Purported Alzheimer s benzodiazepine link: Something to worry about? Not according to the scientists of ACSH

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755990_25381750Benzodiazepines are drugs that are commonly prescribed to combat anxiety, or as sedatives and muscle relaxants. They include Xanax, Librium, Valium, and Halcion, and several others. We ve known the up-and-downsides of such drugs for many years, as well as their addictive tendencies. But a new study provides concern that we might need to add another risk to that list.

The investigators, led by Dr. Bernard Begaud of the University of Bordeaux, France, performed a case-control study seeking evidence of a possible association between Alzheimer s Disease (AD) and use of benzodiazepines. Performing what is known as a case-control study, they examined the past use of these drugs (by analyzing medical records) of nearly 1800 AD patients, and compared that use to that of 7000 similar people who had not been diagnosed with AD. The investigators considered both short-acting and long-acting benzodiazepines.

According to a report in the Los Angeles Times, there was no increased risk of AD in participants over the age of 66 who took low-dose versions of the drugs, or used them briefly or infrequently. But individuals who took daily doses for 3-6 months over a five-year period were about 30 percent more likely to develop AD. And use of a daily dose for over six months had an 84 percent increased risk.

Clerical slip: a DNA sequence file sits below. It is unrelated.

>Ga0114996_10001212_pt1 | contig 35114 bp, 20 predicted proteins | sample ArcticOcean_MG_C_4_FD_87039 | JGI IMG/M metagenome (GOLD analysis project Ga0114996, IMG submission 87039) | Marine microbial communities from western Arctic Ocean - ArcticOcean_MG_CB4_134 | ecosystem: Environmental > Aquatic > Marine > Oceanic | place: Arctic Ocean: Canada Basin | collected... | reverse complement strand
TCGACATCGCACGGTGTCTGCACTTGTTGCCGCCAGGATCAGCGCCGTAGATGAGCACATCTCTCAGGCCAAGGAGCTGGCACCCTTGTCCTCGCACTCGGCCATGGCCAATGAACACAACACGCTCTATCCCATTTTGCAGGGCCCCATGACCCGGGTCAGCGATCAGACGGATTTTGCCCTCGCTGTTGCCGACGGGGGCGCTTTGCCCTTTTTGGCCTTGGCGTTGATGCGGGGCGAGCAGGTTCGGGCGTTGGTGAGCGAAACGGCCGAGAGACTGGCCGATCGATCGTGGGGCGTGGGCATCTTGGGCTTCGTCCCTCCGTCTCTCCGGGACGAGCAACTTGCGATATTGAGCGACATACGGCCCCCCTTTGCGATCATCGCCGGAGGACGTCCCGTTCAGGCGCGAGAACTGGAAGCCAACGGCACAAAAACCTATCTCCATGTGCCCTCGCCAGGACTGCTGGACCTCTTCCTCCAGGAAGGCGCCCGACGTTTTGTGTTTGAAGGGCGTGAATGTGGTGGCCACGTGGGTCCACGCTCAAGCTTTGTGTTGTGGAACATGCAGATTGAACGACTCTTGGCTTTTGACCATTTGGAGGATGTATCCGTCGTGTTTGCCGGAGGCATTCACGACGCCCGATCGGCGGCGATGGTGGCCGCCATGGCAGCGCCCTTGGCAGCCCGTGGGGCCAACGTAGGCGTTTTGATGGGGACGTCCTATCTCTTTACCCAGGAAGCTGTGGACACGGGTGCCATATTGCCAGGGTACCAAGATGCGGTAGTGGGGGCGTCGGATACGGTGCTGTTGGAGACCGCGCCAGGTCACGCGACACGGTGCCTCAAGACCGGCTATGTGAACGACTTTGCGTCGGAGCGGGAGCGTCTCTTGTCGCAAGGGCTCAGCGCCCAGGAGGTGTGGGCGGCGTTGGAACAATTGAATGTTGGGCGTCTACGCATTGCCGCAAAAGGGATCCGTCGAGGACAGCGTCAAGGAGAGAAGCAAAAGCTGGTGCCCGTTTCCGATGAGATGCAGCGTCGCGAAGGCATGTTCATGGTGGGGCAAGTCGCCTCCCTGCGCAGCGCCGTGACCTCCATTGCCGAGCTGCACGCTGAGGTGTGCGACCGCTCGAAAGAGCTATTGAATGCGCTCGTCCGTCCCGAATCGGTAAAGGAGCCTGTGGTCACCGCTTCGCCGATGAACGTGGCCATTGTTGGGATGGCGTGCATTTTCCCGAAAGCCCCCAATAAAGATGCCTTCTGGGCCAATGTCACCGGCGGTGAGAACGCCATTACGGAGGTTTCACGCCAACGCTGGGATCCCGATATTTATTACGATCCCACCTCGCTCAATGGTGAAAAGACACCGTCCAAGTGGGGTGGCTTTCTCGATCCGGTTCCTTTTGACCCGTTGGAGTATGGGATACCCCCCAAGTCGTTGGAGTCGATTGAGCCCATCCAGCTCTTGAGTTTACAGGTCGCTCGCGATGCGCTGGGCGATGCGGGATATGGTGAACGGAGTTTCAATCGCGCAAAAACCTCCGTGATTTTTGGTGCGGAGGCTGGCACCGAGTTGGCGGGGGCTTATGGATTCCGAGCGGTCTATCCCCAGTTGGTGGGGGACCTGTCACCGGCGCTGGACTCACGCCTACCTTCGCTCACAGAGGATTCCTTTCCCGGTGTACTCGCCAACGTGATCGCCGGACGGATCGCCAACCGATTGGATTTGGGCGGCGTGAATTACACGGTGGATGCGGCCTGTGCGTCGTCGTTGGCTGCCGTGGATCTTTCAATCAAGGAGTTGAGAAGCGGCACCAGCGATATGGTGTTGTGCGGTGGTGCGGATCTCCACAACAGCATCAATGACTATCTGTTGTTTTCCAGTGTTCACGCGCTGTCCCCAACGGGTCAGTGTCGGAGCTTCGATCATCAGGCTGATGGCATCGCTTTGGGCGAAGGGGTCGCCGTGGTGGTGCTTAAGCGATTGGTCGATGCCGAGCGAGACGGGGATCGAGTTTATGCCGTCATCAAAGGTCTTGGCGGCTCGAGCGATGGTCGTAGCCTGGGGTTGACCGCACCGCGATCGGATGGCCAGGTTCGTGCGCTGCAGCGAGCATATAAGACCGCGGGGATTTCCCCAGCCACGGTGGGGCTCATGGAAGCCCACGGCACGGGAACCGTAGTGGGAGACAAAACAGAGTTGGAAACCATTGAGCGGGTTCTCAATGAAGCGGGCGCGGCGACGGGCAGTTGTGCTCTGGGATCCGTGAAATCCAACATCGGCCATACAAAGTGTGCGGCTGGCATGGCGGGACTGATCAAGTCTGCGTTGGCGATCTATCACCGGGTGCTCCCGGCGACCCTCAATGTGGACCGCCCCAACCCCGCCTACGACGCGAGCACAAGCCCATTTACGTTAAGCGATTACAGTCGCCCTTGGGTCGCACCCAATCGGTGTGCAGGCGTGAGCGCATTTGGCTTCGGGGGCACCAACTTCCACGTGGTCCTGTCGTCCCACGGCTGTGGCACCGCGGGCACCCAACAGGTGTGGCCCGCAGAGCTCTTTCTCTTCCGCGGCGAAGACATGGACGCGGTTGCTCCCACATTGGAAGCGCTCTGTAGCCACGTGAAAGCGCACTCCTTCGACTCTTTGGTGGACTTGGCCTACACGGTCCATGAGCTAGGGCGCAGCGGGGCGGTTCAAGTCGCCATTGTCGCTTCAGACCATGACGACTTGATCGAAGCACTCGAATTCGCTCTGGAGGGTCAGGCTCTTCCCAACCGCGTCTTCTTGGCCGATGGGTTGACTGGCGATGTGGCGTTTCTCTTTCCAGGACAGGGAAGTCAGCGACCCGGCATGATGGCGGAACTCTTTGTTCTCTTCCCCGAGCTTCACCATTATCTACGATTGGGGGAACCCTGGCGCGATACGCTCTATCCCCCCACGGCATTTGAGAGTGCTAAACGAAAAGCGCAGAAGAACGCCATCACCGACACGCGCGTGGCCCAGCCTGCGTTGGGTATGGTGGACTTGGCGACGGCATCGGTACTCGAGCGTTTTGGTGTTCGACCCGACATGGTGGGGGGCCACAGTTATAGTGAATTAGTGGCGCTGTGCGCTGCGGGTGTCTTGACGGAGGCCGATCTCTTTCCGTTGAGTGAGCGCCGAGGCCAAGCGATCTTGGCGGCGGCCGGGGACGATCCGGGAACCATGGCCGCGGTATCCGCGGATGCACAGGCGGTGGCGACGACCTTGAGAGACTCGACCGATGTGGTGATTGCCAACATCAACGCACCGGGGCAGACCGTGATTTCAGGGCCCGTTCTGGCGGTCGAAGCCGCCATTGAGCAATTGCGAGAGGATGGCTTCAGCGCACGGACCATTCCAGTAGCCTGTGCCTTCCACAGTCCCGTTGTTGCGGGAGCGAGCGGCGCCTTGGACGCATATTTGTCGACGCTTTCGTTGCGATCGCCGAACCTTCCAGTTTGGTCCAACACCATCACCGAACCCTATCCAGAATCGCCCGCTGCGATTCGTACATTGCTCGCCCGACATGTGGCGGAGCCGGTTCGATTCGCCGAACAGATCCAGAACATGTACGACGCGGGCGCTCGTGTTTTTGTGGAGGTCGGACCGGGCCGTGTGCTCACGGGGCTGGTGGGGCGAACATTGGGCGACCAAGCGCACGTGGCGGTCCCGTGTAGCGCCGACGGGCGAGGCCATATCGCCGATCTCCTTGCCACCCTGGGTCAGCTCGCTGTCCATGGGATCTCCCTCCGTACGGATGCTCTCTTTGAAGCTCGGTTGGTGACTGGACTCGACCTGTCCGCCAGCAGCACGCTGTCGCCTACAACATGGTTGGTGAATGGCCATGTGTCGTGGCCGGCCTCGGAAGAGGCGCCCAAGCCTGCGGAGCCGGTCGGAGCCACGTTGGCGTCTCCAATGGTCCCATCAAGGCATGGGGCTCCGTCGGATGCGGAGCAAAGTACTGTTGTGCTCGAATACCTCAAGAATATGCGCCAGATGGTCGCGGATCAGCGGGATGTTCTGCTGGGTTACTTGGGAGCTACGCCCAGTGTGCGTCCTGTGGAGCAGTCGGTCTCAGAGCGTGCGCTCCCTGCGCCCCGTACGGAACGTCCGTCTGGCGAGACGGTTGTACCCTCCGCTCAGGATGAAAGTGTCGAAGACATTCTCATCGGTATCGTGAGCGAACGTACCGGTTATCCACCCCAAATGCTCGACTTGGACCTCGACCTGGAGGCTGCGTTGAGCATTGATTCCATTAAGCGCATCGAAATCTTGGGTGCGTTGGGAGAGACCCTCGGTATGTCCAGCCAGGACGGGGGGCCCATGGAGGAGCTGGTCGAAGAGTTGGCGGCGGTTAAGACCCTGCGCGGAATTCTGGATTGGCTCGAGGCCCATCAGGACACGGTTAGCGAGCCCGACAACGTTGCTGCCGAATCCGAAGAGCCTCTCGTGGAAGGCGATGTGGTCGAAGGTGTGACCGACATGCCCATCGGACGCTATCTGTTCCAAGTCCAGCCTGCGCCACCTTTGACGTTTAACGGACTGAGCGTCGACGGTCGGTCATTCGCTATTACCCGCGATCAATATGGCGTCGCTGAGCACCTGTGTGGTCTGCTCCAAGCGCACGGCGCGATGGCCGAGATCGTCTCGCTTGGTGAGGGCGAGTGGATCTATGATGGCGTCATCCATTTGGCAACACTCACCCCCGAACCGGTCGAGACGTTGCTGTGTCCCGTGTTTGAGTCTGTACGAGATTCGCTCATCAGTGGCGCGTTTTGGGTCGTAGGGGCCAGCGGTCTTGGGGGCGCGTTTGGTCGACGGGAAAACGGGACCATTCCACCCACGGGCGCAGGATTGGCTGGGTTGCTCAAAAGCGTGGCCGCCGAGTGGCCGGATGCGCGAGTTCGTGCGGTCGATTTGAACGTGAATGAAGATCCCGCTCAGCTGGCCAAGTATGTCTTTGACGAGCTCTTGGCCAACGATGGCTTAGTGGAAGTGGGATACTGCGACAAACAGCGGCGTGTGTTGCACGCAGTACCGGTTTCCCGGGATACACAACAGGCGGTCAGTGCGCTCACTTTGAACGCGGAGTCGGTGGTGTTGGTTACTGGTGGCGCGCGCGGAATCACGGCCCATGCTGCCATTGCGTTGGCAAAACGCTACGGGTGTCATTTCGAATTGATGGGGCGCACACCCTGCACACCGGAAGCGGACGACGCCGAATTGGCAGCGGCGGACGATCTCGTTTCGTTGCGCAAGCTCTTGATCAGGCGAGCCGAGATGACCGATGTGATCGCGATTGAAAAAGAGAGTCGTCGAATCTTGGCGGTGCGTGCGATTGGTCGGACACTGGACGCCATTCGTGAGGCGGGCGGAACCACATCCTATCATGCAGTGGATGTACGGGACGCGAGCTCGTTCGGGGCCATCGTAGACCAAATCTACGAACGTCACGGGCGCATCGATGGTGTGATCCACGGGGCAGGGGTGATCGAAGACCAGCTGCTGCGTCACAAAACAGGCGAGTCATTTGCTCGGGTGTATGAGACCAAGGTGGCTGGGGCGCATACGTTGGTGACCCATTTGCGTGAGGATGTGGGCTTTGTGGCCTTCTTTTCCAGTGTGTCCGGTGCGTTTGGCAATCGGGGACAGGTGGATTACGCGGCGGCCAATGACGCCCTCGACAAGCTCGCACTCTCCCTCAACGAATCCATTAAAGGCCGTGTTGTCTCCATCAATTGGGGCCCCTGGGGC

ACSH s Dr. Gil Ross had this comment: The fact that there seemed to be a dose-response effect of benzodiazepine use on AD may lend the appearance of credibility to the study. But it s not really time to start worrying. This type of study is prone to confounding it is virtually impossible to choose people who are really the same for each group. That s why case-control studies typically have many more participants in the control group than in the affected group. Such studies cannot prove a causal link between the variables being investigated here AD and a particular class of drugs. It is much more likely, given the lack of any biological thesis for such a cause-and-effect link, that people in the early-middle stages of AD-dementia became more upset, anxious, and developed sleep disorders requiring medication, than to posit that benzodiazepines contribute to causing AD.